About us
Artists Utagawa Hiroshige
Utagawa Hiroshige Photo

Utagawa Hiroshige

Japanese Woodblock artist

Movement: Ukiyo-e Japanese Woodblock Prints

Born: 1797 - Edo (Now Tokyo), Japan

Died: 1858 - Edo

Utagawa Hiroshige Timeline

Summary

Utagawa Hiroshige is known as the last great master in Japanese traditional woodblock printing, imbuing the Japanese landscape with a lyricism that drew upon the fleeting nature of sensual pleasure. Hiroshige's prints memorialized everyday life in the late Edo period, in which travel and entertainment became more widely available to the middle-class, and presented a vision of the country in which the changing of the seasons, and the associated festivities, were central. This vision of Japan, heightened by Hiroshige's lush colors and unconventional approach to composition, had widespread appeal within Japan and abroad, with European artists adopting both his bright colors and his themes, transposing his interest in the ephemeral into other settings.

Key Ideas

While Hiroshige was very prolific and made prints on a range of subjects, it is his landscapes, particularly those of his series One Hundred Famous Views of Edo, that had the most impact. Hiroshige interpreted famous sites through the lens of everyday experience, rather than literary, historical or imperial significance, giving his prints a mass appeal and allowing the Japanese public to feel emotionally involved with their native landscape.
Hiroshige captured the idea of a 'floating world,' from which the term ukiyo-e derived, through attention to the transient pleasures of secular life rather than, as had been the case prior to the Edo period, philosophical detachment rooted in Buddhism. The mood of his prints draws strongly from his focus on seasonal phenomena, fleeting weather conditions or festivities that marked the passing of time. Hiroshige's prints offered a lasting record of experiences that otherwise disappeared quickly.
Hiroshige's work, alongside that of Katsushika Hokusai, popularized Japanese art and aesthetics in Europe. Hiroshige's bright colors and attention to the passing of time had a strong impact on Impressionist and Post-Impressionist painters, while his bold lines representing trees and flowers had a strong influence on Art Nouveau design.
Utagawa Hiroshige Photo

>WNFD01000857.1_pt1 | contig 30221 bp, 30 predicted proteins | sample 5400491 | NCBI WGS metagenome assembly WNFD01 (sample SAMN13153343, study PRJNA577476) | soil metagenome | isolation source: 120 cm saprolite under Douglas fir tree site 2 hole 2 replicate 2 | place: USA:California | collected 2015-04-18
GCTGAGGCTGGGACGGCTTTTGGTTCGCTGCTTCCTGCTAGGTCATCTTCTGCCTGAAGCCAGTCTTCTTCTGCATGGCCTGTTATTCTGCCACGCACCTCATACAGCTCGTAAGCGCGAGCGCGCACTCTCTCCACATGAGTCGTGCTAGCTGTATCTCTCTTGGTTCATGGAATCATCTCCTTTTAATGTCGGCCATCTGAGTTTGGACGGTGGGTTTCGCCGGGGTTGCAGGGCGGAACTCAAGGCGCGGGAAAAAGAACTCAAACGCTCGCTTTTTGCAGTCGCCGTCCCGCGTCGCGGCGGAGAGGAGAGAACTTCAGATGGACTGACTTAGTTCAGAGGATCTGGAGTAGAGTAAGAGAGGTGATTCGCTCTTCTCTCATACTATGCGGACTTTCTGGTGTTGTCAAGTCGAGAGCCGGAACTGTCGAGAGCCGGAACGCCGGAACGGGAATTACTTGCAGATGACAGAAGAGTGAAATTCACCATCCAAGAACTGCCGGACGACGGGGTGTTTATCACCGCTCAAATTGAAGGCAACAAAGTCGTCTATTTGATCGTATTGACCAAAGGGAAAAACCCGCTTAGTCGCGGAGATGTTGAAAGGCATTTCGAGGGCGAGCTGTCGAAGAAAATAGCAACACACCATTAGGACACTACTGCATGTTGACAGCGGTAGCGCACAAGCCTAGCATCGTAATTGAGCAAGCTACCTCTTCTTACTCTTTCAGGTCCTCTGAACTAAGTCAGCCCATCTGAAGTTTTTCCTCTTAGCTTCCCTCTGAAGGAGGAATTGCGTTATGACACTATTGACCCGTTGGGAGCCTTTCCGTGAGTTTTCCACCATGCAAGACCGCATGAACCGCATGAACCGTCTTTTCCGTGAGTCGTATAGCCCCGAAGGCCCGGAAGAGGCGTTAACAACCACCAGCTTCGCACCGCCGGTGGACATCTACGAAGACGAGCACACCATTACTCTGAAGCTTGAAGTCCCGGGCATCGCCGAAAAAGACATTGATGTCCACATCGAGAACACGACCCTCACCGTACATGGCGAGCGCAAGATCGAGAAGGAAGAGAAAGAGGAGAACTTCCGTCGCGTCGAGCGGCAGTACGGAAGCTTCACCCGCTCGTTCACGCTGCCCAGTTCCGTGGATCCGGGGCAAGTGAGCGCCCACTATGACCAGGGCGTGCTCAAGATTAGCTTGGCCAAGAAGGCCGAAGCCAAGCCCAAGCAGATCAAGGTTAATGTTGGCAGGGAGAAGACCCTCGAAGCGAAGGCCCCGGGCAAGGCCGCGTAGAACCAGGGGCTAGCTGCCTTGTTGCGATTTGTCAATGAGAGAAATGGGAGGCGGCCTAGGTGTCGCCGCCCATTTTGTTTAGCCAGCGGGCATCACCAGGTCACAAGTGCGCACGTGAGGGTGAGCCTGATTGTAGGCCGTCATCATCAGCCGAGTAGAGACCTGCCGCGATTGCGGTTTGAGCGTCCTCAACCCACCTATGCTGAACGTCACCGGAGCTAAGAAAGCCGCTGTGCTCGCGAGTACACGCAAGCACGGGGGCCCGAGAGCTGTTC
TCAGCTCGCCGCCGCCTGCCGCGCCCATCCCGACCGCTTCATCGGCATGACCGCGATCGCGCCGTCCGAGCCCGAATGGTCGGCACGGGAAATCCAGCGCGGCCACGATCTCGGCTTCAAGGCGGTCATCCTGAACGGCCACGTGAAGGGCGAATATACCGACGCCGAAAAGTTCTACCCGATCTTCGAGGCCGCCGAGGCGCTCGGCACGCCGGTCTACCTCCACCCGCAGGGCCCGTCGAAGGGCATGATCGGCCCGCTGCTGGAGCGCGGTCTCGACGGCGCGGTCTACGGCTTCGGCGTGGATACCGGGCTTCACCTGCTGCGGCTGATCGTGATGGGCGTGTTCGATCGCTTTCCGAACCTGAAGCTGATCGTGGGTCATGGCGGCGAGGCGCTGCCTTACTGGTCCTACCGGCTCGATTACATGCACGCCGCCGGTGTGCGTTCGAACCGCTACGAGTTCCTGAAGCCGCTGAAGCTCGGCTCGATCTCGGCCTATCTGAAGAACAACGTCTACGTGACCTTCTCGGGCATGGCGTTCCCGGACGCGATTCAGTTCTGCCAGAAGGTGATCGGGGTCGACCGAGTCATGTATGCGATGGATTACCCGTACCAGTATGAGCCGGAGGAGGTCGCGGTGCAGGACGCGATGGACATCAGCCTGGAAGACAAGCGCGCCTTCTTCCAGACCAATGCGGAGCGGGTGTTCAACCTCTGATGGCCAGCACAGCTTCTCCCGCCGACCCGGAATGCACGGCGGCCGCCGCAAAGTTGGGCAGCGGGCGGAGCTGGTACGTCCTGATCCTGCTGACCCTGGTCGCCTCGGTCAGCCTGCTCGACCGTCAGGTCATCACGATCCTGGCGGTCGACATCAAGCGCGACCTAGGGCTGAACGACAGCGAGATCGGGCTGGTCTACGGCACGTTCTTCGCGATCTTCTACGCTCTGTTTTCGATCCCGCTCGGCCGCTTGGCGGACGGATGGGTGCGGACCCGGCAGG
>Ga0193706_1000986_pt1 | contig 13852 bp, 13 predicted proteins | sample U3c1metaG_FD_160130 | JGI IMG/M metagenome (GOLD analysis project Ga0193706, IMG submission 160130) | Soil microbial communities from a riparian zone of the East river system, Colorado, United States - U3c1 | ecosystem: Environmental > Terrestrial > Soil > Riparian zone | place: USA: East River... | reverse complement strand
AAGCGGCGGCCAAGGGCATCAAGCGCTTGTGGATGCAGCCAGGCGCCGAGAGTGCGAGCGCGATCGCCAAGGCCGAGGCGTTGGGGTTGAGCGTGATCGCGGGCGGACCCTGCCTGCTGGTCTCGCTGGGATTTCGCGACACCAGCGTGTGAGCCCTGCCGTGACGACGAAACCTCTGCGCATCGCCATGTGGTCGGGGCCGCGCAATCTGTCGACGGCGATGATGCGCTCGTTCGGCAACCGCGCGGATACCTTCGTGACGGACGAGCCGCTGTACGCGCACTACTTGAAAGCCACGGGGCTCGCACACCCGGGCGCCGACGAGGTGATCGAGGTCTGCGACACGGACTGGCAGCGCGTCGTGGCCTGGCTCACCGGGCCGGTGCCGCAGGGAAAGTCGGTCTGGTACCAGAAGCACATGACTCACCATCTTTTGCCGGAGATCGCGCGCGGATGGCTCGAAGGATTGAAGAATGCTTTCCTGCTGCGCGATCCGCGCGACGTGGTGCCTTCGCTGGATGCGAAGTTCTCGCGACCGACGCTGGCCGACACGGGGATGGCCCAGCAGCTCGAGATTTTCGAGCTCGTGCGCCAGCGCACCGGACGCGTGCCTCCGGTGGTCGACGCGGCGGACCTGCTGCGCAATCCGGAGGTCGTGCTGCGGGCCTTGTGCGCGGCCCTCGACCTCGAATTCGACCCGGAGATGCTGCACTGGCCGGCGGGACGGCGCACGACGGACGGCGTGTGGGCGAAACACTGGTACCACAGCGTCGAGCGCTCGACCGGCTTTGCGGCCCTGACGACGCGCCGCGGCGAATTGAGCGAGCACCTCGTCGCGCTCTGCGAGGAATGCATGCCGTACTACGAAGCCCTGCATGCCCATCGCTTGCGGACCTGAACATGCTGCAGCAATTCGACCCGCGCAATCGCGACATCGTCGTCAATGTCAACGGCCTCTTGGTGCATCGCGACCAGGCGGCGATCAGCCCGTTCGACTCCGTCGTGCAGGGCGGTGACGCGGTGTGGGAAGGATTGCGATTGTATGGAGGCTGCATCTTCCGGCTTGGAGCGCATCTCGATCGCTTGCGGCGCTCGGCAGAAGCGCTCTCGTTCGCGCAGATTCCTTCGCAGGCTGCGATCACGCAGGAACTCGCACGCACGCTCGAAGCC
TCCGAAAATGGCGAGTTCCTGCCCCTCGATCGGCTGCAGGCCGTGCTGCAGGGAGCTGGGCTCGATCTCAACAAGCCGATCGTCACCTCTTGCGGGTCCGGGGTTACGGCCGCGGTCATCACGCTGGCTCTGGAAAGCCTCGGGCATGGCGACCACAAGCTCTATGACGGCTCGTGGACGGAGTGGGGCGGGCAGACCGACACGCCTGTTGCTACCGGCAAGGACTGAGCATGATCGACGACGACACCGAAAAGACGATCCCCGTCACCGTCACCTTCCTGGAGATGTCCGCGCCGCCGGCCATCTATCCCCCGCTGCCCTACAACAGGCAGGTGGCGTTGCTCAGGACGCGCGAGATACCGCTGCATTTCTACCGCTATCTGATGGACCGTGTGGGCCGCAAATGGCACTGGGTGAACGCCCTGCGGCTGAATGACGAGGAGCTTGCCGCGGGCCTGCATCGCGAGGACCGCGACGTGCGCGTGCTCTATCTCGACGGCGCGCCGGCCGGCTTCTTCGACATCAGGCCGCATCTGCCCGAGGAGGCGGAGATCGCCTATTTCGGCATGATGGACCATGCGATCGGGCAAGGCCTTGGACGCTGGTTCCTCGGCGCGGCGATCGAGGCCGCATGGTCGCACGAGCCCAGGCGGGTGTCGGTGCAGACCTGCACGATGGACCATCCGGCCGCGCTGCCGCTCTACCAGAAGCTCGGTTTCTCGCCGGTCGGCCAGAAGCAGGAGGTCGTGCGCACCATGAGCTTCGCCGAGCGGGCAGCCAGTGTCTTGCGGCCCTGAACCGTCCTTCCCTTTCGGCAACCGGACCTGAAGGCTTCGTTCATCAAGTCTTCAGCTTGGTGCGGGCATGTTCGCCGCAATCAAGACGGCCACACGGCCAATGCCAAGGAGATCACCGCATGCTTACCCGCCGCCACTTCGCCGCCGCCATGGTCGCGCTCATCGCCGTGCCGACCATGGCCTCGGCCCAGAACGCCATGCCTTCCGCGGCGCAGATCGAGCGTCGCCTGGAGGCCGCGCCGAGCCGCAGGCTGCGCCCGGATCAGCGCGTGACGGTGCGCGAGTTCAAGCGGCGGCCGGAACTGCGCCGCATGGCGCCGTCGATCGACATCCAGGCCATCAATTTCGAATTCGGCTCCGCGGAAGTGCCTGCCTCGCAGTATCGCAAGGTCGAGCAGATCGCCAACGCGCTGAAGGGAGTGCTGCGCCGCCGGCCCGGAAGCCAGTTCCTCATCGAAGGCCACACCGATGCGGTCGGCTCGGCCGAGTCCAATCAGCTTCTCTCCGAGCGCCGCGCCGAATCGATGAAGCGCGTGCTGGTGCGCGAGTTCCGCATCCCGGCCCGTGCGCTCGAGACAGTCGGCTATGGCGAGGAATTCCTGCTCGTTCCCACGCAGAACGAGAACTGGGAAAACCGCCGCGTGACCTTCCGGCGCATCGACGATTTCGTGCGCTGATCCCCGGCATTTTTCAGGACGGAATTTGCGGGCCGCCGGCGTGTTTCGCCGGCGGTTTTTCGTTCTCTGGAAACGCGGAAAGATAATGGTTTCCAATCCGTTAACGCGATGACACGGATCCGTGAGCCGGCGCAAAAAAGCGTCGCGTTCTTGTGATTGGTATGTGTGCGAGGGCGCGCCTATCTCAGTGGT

Utagawa Hiroshige, born as Andō Tokutarō in 1797, was the only son of Andō Gen'emon. Hiroshige's name changed regularly as a child; he was also known as Jūemon, Tokubē, and Tetsuzō. The Andō family were Samurai, the highest ranking of the four Japanese castes, and consequently entitled to a hereditary post as fire wardens in the civil service. They lived in the Yayosu Riverbank area of Edo, now known as Tokyo, which had become capital of the Japanese empire in 1603. There is little documentation of Hiroshige's personal life or attitudes, but that which is known suggests his upbringing was distinguished by tragedy, beginning with the death of an elder sister when he was three; Hiroshige's mother died in 1809, when the artist was eleven, and his father died several months later, after his twelfth birthday.

Influences and Connections

Influences on Artist
Artists, Friends, Movements
Influenced by Artist
Artists, Friends, Movements
Utagawa Hiroshige
Interactive chart with Utagawa Hiroshige's main influences, and the people and ideas that the artist influenced in turn.
View Influences Chart

Artists

Katsushika Hotsukai
Utagawa Kunisada

Personal Contacts

Okajima Rinsai
Utagawa Toyohiro

Movements

Kanō

Influences on Artist
Utagawa Hiroshige
Utagawa Hiroshige
Years Worked: 1811 - 1858
Influenced by Artist

Artists

Vincent van GoghVincent van Gogh
James WhistlerJames Whistler
Édouard ManetÉdouard Manet
Claude MonetClaude Monet

Personal Contacts

Hiroshige II
Hiroshige III

Movements

ImpressionismImpressionism
Post-ImpressionismPost-Impressionism
Art NouveauArt Nouveau

If you see an error or typo, please:
tell us
Cite this page

Content compiled and written by Sarah Ingram

Edited and revised, with Synopsis and Key Ideas added by Anna Blair

" Artist Overview and Analysis". [Internet]. . TheArtStory.org
Content compiled and written by Sarah Ingram
Edited and revised, with Synopsis and Key Ideas added by Anna Blair
Available from:
First published on 09 Apr 2019. Updated and modified regularly.
[Accessed ]